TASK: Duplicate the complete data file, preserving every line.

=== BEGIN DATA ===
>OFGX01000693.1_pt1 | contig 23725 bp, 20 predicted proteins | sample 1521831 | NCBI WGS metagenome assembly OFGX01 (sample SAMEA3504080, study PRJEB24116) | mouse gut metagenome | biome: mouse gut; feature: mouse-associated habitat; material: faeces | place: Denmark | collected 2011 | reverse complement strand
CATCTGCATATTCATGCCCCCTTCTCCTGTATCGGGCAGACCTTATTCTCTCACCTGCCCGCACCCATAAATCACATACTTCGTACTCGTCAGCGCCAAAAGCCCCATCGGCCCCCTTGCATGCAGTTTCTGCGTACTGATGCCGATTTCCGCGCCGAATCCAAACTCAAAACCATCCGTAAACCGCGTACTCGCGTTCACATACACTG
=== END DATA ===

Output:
>OFGX01000693.1_pt1 | contig 23725 bp, 20 predicted proteins | sample 1521831 | NCBI WGS metagenome assembly OFGX01 (sample SAMEA3504080, study PRJEB24116) | mouse gut metagenome | biome: mouse gut; feature: mouse-associated habitat; material: faeces | place: Denmark | collected 2011 | reverse complement strand
CATCTGCATATTCATGCCCCCTTCTCCTGTATCGGGCAGACCTTATTCTCTCACCTGCCCGCACCCATAAATCACATACTTCGTACTCGTCAGCGCCAAAAGCCCCATCGGCCCCCTTGCATGCAGTTTCTGCGTACTGATGCCGATTTCCGCGCCGAATCCAAACTCAAAACCATCCGTAAACCGCGTACTCGCGTTCACATACACTG